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Roger Tilles warns of 'dangerous' overemphasis on education testing

State Regent Roger Tilles leads a public Q

State Regent Roger Tilles leads a public Q & A at the Port Washington Library. (Oct. 2, 2013) Credit: Barry Sloan

One of the region's top education policymakers warned a Port Washington gathering Wednesday night that what he termed a "dangerous" overemphasis on testing threatened to undermine a statewide movement toward high-quality Common Core academic standards.

The speaker, Roger Tilles of Great Neck, who represents Long Island on the state's Board of Regents, said he supported Common Core, like most educators, because "it makes kids think."

Tilles said, however, that Core standards were becoming confused with new tests that were rushed into place in April, and were being used to rate students' achievement and teachers' job performance. He noted that hundreds of local parents had refused to let children be tested, and predicted that the opt-out movement, which he personally did not endorse, could grow in the future.

"I really don't want to see the Common Core lost, and I hear that," Tilles said. He acknowledged that his opposition to using standardized tests in rating teachers was a minority position within the 17-member Regents board.

The Regent won frequent applause from about 150 parents, school officials and others gathered at Port Washington's library for the event sponsored by Port Washington-Manhasset League of Women Voters.

Some parents questioned Tilles's endorsement of Common Core standards, however. "I don't see how he separates testing and Common Core," said Jill Mindlin, a Port Washington mother of two, who spoke with a reporter when the session ended.

Many of the Island's education leaders contend the state moved too fast in stiffening test requirements, and that this could reflect negatively on national Common Core academic standards, which have been incorporated into new test questions. Specifically, critics say teachers have not been adequately trained to deliver upgraded lessons in English and math that would have prepared students in grades 3-8 for tougher tests.

As evidence, school groups note that the State Education Department has so far provided only a fraction of planned curriculum guides, or "modules," for classroom use. A recent Nassau BOCES study found that of 53 modules planned -- 28 in English and 25 in math -- a total of 18 have been posted so far on a state website.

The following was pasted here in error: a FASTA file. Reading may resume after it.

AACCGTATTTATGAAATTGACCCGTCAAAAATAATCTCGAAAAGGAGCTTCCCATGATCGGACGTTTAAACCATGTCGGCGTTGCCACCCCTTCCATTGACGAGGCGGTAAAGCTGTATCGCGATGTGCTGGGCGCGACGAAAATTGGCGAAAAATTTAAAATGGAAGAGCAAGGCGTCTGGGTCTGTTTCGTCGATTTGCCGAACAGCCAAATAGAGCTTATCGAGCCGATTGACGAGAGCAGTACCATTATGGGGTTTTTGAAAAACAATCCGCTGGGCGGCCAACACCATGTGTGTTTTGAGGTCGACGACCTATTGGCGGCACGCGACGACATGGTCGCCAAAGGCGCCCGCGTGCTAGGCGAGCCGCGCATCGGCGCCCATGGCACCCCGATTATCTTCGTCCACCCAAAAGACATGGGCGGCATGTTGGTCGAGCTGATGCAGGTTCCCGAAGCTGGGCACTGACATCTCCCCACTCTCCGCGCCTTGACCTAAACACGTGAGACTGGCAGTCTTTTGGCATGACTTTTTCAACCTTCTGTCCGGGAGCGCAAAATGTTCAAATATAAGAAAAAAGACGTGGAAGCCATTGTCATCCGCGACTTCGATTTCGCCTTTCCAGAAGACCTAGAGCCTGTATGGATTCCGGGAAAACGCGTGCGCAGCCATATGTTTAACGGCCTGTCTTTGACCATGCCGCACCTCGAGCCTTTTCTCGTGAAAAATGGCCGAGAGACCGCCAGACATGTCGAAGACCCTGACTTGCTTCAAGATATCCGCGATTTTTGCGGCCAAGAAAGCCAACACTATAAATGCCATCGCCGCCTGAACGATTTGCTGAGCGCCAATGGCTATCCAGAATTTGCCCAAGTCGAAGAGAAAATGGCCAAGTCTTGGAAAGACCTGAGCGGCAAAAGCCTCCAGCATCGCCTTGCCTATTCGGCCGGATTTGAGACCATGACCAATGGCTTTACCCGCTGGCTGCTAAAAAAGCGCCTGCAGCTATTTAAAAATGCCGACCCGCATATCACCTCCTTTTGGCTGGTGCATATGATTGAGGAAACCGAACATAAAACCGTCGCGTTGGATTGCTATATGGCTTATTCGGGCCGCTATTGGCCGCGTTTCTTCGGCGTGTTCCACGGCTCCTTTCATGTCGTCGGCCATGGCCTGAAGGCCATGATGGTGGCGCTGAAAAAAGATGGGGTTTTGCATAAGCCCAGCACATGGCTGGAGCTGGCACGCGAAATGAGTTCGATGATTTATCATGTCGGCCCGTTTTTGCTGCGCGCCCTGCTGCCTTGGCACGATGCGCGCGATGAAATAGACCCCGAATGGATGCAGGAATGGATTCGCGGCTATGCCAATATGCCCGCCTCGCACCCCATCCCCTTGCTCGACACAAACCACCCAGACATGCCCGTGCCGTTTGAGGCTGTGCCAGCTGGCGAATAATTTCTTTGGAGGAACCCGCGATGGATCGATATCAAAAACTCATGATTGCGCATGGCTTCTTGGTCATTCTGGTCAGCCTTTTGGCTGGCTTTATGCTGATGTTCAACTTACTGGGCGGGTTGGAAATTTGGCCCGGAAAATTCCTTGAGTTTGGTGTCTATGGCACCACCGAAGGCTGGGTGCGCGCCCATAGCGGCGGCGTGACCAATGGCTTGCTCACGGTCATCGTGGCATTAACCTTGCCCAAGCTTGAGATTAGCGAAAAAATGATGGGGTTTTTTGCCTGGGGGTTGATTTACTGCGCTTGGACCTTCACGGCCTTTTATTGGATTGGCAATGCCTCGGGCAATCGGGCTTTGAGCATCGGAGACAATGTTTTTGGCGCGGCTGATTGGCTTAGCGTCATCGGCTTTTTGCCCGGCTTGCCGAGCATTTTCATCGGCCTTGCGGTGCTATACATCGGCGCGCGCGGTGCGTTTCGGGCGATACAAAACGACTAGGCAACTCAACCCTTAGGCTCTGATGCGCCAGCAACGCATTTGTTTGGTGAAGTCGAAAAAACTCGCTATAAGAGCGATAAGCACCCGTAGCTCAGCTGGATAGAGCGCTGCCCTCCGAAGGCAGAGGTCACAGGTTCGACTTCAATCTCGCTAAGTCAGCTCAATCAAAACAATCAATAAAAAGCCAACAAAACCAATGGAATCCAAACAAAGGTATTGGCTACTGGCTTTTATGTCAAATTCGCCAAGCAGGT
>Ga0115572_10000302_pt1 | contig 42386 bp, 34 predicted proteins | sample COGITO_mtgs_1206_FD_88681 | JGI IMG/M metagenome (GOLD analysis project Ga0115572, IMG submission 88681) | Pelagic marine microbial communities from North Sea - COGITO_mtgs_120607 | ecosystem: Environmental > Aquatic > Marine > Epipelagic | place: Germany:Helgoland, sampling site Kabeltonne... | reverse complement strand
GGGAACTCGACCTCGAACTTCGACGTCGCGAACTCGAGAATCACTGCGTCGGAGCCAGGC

Results of state tests administered in April showed that more than 60 percent of the Island's students scored below proficiency, angering many parents.

"I think there is far too much standardized testing going on in classrooms," said Deborah Brooks, a Port Washington attorney and parent, who has a daughter in fourth grade. "It's a good way to make kids hate school."

State education officials assert, on the other hand, that an urgent need to boost students' academic achievement allows for no delay. New York is among the first states to enact tougher testing based on Common Core, and the rapid pace of implementation here has won praise from federal education authorities who have provided Albany with nearly $700 million in "Race to the Top" education-improvement grants.

State Education Commissioner John B. King Jr. underlined what he viewed as the urgency of the situation during a recent visit to Dix Hills, when he cited international and national test results suggesting that even suburban New York schools that were relatively high achieving had not kept pace with schools in other advanced nations such as Japan, Germany and Canada."America's urban school districts underperform compared with their suburban counterparts," King told an audience of local school administrators. "America's suburban school districts underperform compared with their international counterparts."

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